Only Big Brother is watching this Test

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The Independent Online

It has produced an absorbing, hard-fought contest typical of the traditional game, but Sharjah's inaugural Test match has been played out before stands as barren as the desert that lies not far away.

While Pakistan amassed 493 and West Indies, even without the injured Brian Lara, responded strongly with 325 for 5 after three days, no more than a few hundred diehards have been scattered around stands usually filled to their 20,000 capacity for one-day internationals involving India, Pakistan and Sri Lanka.

They saw a sixth-wicket stand of 204 between Yousuf Youhana, whose 146 was his ninth Test hundred, and Rashid Latif, whose 150 was his first, lift Pakistan from an uncertain 178 for 5 on the first day to their imposing total.

It was the turn yesterday of the West Indies' sixth-wicket pair, left-handers Shivnarine Chanderpaul, in his 50th Test, and the 20-year-old Ryan Hinds, in his first, to steer the uncertain West Indies clear of the follow-on. They spent the last session together, adding 94 after Chris Gayle (68), Wavell Hinds (59) and Carl Hooper (56) failed to carry on to more sizeable scores when well set.

Chanderpaul, returning to the team after missing the recent tour of Sri Lanka with a back injury, was 45 at the end and the impressive Hinds, a Barbadian who captained the West Indies to the Under-19 World Cup in Sri Lanka two years ago, was on 55.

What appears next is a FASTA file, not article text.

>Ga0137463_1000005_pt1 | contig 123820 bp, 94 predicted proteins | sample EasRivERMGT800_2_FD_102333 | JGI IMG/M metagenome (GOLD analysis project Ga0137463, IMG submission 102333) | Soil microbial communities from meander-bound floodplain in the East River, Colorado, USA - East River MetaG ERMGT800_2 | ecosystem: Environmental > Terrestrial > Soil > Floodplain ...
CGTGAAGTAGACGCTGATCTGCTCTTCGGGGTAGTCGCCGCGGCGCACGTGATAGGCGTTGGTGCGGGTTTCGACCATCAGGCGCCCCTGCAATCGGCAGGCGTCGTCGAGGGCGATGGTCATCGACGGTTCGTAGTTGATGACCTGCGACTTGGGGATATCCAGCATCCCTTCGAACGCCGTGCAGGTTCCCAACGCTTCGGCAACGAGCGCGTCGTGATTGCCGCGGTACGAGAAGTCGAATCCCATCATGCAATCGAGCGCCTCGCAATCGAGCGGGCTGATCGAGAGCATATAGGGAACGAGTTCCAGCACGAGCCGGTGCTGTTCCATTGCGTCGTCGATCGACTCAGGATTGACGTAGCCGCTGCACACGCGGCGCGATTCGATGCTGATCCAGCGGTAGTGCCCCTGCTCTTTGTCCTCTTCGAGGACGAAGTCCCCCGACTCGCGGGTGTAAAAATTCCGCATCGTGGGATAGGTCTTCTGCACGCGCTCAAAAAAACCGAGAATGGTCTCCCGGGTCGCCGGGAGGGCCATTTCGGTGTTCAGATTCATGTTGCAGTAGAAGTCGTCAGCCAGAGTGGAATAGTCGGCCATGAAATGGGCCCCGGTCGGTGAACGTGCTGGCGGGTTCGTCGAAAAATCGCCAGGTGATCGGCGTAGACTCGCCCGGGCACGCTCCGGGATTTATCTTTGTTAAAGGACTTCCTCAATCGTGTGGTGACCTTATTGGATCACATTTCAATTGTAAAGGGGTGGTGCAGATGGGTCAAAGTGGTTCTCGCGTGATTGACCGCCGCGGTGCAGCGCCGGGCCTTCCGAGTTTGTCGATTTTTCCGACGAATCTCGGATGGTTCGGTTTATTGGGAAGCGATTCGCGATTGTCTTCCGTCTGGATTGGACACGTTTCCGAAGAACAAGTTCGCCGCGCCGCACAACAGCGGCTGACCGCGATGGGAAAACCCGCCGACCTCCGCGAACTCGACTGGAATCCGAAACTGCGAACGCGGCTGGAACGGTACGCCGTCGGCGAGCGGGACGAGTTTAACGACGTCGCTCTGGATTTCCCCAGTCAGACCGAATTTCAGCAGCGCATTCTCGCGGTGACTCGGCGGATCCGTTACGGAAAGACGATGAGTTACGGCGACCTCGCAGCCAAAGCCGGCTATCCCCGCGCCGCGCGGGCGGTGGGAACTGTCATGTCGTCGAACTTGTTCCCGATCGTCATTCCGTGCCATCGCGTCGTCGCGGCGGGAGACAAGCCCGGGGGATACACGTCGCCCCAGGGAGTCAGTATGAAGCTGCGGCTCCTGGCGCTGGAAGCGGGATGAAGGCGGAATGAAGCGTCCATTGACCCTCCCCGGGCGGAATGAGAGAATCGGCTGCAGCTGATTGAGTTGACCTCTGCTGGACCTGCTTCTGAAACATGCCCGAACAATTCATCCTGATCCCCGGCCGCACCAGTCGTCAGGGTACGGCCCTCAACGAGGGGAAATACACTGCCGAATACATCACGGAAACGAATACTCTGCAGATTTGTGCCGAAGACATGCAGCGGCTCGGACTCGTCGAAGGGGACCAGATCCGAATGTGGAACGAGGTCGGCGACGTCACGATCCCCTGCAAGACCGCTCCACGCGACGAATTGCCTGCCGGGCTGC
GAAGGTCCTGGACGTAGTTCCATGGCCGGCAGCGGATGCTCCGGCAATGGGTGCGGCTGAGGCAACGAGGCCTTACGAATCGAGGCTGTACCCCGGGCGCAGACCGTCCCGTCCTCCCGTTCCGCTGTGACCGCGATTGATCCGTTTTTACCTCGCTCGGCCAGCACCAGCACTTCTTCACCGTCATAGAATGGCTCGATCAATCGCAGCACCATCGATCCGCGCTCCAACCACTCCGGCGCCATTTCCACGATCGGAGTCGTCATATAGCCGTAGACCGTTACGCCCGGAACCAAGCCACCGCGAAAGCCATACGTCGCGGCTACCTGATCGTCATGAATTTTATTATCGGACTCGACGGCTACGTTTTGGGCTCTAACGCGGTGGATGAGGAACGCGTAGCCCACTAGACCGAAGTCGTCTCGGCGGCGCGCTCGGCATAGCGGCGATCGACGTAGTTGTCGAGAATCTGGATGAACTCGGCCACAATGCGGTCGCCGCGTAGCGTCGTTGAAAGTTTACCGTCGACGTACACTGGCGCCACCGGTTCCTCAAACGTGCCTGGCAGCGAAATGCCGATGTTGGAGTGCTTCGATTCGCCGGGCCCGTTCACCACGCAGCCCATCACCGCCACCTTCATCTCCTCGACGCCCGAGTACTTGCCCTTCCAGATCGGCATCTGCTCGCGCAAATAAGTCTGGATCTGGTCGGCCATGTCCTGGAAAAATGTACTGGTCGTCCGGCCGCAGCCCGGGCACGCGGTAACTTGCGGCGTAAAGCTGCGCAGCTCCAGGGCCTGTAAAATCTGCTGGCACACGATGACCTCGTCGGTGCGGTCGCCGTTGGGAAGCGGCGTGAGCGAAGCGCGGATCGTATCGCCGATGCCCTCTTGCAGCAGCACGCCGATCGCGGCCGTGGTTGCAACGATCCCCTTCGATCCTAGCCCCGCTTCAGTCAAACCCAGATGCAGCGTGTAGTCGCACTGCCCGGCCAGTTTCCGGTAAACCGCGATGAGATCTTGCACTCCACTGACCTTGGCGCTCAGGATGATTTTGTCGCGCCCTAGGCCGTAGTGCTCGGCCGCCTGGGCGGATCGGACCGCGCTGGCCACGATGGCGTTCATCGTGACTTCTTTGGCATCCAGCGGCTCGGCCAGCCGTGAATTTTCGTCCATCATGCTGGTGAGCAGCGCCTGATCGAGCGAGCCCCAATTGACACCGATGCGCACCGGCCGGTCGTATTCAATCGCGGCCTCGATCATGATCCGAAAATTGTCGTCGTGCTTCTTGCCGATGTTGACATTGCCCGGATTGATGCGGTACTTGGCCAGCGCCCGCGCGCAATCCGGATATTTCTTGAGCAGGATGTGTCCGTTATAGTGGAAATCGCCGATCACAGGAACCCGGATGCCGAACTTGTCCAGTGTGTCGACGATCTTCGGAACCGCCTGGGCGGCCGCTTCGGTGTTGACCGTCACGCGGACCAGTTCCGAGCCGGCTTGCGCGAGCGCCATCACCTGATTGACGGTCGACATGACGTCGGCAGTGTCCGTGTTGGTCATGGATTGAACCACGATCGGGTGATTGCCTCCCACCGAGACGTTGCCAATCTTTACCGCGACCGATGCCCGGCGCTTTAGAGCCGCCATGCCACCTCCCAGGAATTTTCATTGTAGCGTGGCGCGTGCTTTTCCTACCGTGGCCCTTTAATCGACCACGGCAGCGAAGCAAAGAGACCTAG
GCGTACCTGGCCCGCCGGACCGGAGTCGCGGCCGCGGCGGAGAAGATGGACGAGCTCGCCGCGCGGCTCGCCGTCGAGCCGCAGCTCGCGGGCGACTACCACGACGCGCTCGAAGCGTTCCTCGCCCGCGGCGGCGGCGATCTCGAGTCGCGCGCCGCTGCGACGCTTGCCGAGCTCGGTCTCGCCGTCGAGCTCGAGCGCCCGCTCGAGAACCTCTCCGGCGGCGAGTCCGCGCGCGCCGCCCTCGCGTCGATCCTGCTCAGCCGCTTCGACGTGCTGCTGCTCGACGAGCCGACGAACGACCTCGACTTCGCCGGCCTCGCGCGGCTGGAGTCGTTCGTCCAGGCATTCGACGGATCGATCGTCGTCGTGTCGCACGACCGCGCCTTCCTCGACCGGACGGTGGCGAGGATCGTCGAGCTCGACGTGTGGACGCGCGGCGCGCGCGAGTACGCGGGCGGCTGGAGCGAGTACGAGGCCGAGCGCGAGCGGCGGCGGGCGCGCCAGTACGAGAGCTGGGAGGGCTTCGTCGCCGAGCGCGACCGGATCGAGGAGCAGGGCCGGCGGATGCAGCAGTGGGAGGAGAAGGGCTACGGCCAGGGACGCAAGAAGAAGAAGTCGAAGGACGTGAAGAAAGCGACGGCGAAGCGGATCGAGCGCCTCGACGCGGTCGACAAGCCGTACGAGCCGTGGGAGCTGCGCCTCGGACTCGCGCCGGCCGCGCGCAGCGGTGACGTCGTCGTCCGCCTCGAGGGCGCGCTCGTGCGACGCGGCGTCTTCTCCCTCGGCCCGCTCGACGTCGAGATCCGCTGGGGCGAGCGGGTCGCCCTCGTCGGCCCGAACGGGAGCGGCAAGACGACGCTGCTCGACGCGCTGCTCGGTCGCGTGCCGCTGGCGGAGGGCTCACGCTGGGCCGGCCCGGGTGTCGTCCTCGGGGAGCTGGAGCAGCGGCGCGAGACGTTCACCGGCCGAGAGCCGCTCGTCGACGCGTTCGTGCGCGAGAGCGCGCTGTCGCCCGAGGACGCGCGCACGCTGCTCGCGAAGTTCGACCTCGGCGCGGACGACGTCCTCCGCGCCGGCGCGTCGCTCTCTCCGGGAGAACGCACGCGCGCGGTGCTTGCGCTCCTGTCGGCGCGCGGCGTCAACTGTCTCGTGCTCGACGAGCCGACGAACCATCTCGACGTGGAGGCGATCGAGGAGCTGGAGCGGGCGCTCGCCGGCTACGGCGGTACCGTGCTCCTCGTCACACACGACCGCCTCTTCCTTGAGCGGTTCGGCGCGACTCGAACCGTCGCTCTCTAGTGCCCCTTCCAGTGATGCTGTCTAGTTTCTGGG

Historic as it is – the fourth Test in the game's history to be contested on neutral territory – the event has generated appreciably more interest from the International Cricket Council's match-fixing unfixers than the sizeable immigrant population from the subcontinent for which the stadium was built to serve.

Closed-circuit cameras monitor comings and goings into the team rooms at the ground and through the foyer of the hotel where they are accommodated. A sign above the dressing-room door proclaims: "No Mobile Phones".

It is all part of the ICC's reaction to the bribery scandal involving deals with Indian bookmakers that broke two years ago, leading to the life bans on former Test captains Hansie Cronje of South Africa, Mohammed Azharuddin of India and Salim Malik of Pakistan.

Two retired Scotland Yard detectives, Robert Smalley and Bruce Ewan, have been lecturing the players on their mission, liaising with officials and shooing anyone away from where they shouldn't be. They are here as members of the ICC's Anti-Corruption Unit (ACU), set up under the direction of Lord Condon with a reported budget of over £3 million over three years.

Sharjah was cited in Condon's initial report to the ICC as one of the venues where illegal gambling on cricket thrives, and several Pakistanis have been implicated.